Washingtonians 16 and Up Will Be Eligible for COVID Vaccines by May 1, State Says


The anxious wait for COVID-19 vaccine eligibility will end by May 1 for all adult Washingtonians, when everyone 16 and older can get in line for a shot, state officials confirmed Wednesday.

The state Department of Health (DOH) has accelerated its tiered approach to vaccine eligibility after President Joseph Biden earlier this month directed states to make the vaccine available to all adults in America come May Day.

The state's vaccine prioritization guidance, which has opened vaccines to health-care workers, long-term care residents, people 65 and older and others, hadn't clarified whether Washington would comply.

But now those who have been waiting can at least plan to hunt for appointments in a little more than a month.

"We will follow the president's directive that everyone 16 and older will be eligible for vaccine May 1," DOH spokesperson Shelby Anderson confirmed in an email.

There are now 3 million people who are eligible for a vaccine in Washington, and another 2 million will be cleared Wednesday when the state adds Phase 1B tiers three and four, which includes all people 60 and older. Further expansion by May 1, to comply with Biden's directive, would add another 1.2 million Washingtonians to the pool, according to state estimates.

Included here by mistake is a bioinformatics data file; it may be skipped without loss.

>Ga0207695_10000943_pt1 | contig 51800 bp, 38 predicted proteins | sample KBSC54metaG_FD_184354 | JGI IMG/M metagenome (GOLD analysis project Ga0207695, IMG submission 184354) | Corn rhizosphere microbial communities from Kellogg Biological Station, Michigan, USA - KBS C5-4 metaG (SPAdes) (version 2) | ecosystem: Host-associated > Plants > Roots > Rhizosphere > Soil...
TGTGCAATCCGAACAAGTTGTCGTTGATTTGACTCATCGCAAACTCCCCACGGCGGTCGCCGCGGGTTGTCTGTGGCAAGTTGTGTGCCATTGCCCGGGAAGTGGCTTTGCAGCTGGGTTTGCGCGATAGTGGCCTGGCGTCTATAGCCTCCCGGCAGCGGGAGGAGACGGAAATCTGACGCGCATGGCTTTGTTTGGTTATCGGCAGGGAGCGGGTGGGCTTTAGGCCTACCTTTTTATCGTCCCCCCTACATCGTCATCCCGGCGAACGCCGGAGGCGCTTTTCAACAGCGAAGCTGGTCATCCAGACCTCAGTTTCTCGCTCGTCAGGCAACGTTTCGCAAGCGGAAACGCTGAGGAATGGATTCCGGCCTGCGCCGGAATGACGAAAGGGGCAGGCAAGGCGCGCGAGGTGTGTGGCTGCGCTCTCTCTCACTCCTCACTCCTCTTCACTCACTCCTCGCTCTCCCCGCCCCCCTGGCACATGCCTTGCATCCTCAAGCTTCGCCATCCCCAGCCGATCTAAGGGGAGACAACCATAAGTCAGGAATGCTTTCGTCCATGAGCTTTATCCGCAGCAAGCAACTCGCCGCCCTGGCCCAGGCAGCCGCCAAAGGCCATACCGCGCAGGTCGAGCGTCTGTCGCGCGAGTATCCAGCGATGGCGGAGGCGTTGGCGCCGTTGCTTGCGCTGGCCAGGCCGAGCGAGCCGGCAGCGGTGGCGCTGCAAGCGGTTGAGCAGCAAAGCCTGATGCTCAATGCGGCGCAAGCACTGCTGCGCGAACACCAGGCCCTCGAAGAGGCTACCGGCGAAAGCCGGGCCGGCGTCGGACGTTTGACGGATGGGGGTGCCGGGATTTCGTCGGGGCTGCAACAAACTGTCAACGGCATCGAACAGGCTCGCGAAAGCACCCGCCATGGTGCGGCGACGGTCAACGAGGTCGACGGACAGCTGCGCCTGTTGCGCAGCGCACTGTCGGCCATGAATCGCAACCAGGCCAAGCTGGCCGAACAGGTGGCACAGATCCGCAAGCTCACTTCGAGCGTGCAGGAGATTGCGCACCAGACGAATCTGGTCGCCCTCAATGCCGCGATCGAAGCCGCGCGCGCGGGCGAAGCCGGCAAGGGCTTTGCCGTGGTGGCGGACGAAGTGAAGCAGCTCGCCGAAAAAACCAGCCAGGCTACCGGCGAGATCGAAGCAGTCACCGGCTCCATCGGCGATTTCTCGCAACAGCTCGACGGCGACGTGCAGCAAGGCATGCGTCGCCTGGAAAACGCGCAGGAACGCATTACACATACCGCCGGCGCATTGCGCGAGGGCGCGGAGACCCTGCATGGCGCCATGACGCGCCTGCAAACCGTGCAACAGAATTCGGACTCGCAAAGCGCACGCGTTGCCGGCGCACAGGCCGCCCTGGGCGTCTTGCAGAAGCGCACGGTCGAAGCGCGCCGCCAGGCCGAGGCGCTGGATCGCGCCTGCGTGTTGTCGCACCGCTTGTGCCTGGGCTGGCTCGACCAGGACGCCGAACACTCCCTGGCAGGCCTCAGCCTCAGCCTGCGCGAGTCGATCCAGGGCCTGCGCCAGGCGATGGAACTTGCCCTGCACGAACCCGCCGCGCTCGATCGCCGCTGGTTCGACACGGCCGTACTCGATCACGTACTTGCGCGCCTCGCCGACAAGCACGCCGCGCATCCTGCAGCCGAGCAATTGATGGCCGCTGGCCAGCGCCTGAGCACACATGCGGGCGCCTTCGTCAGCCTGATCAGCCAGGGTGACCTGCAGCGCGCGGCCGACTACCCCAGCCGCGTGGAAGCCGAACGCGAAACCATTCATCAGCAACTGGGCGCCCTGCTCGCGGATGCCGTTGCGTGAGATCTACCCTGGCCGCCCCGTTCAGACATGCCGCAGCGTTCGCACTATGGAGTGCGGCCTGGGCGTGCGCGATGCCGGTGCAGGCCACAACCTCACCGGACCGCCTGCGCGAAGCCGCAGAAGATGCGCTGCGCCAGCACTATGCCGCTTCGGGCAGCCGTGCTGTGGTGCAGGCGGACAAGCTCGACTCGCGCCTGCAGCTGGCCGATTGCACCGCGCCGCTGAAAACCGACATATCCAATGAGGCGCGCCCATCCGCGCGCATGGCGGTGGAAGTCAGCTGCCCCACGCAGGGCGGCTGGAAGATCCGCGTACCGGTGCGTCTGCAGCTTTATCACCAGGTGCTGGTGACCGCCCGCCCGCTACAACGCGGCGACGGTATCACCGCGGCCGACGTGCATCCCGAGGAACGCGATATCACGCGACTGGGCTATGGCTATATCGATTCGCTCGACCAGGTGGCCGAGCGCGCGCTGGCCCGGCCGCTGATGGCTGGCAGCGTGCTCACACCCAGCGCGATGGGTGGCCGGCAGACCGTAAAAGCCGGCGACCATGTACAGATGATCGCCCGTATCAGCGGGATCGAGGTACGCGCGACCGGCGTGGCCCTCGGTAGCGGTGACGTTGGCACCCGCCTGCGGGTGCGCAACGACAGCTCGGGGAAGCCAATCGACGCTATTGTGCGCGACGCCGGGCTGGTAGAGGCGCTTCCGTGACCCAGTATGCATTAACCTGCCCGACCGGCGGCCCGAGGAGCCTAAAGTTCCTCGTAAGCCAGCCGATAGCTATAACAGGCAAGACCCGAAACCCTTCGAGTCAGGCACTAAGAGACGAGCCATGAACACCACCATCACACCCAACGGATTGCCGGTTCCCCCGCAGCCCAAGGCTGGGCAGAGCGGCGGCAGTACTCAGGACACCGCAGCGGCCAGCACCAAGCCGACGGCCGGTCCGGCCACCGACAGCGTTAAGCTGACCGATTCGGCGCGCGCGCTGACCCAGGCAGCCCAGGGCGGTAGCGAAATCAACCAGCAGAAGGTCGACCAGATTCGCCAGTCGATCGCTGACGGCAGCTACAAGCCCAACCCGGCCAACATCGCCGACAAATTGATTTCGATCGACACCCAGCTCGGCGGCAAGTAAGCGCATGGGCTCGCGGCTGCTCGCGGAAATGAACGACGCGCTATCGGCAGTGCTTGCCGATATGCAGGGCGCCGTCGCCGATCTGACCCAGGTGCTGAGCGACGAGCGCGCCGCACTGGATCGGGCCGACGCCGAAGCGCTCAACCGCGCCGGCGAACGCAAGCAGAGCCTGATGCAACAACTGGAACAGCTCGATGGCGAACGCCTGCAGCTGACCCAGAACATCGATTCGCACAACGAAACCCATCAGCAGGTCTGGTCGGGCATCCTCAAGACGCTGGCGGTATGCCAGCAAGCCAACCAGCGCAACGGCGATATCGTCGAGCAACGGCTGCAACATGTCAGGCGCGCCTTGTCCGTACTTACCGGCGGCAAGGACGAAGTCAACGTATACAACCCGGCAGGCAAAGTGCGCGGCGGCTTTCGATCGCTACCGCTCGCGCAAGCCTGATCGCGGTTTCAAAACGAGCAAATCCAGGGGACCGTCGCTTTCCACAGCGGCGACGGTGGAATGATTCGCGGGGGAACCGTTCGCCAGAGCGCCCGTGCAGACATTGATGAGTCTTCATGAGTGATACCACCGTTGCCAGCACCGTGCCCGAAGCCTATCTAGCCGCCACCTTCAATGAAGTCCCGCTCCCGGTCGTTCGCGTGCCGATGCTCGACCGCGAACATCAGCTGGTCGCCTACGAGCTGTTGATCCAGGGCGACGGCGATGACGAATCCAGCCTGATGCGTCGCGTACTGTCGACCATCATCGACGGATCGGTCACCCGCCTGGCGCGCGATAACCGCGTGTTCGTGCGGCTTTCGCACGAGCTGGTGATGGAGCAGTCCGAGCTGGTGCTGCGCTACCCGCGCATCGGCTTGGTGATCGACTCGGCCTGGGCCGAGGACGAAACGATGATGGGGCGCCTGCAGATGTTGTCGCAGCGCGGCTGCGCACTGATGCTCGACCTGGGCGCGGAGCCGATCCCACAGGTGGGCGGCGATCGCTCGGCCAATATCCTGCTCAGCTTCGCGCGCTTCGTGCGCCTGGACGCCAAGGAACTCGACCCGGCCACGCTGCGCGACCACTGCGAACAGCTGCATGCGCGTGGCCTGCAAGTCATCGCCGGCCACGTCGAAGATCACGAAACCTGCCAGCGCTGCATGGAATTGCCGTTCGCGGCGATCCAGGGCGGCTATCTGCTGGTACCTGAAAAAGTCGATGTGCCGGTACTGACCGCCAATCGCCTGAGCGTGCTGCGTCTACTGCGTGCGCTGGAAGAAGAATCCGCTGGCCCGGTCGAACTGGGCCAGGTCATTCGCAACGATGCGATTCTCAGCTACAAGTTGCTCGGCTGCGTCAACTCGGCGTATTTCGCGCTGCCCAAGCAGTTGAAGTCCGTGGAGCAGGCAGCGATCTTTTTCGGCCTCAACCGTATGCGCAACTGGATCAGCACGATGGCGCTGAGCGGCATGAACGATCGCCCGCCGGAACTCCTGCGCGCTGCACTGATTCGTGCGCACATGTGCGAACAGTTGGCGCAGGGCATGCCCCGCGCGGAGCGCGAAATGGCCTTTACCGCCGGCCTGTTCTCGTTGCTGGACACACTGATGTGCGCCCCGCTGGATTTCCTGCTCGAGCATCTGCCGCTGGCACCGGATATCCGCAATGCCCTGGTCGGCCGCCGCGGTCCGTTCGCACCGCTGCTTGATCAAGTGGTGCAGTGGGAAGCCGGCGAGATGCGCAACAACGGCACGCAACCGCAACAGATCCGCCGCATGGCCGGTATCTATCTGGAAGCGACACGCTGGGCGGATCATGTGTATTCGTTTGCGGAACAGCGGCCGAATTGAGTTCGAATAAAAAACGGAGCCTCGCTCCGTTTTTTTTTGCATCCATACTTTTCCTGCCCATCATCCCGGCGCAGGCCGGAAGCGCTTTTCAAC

Each addition to the state's COVID-19 vaccine phases brings jubilation, frustration and anger. Joy for those made eligible. Frustration for people trying to secure sometimes hard-to-find appointments. Anger for those left on the outside.

Having the option to be vaccinated doesn't mean those pre-eligibility feelings will go away. Instead, those feelings could shift.

The vast expansion simplifies the process because everyone knows where they stand. But because supply won't meet demand, it will be more difficult to find a vaccination appointment, said Dr. Chris Spitters, Snohomish Health District's health officer.

"Frankly, it's harder on those who are eligible because as you become eligible that's an uplifting thing, and there's hope," he said Tuesday during the health district's weekly press briefing. "But the chances of you getting up to bat within the next week are not as high as they are compared to your chance of getting vaccinated sometime in the next two months."

The state's three-week forecast of vaccine coming from the federal government is expected to stay relatively stable with 408,730 doses shipping here the week of March 28, 343,700 the week of April 4 and 368,270 the week of April 11.

In addition to people 60 and older the new tiers opening March 31 include:

* People 16 and older with at least two co-morbidities or underlying conditions.

* People living, working or volunteering in congregate living settings like correctional facilities, group homes for people with disabilities, places where people experiencing homelessness live or are receiving services.

* Workers considered at high-risk in congregate settings, including construction, manufacturing, food services and restaurants.

The new additions coming Wednesday will bring in more than 430,000 King County residents, bringing the total number of people eligible in the county to 1.2 million.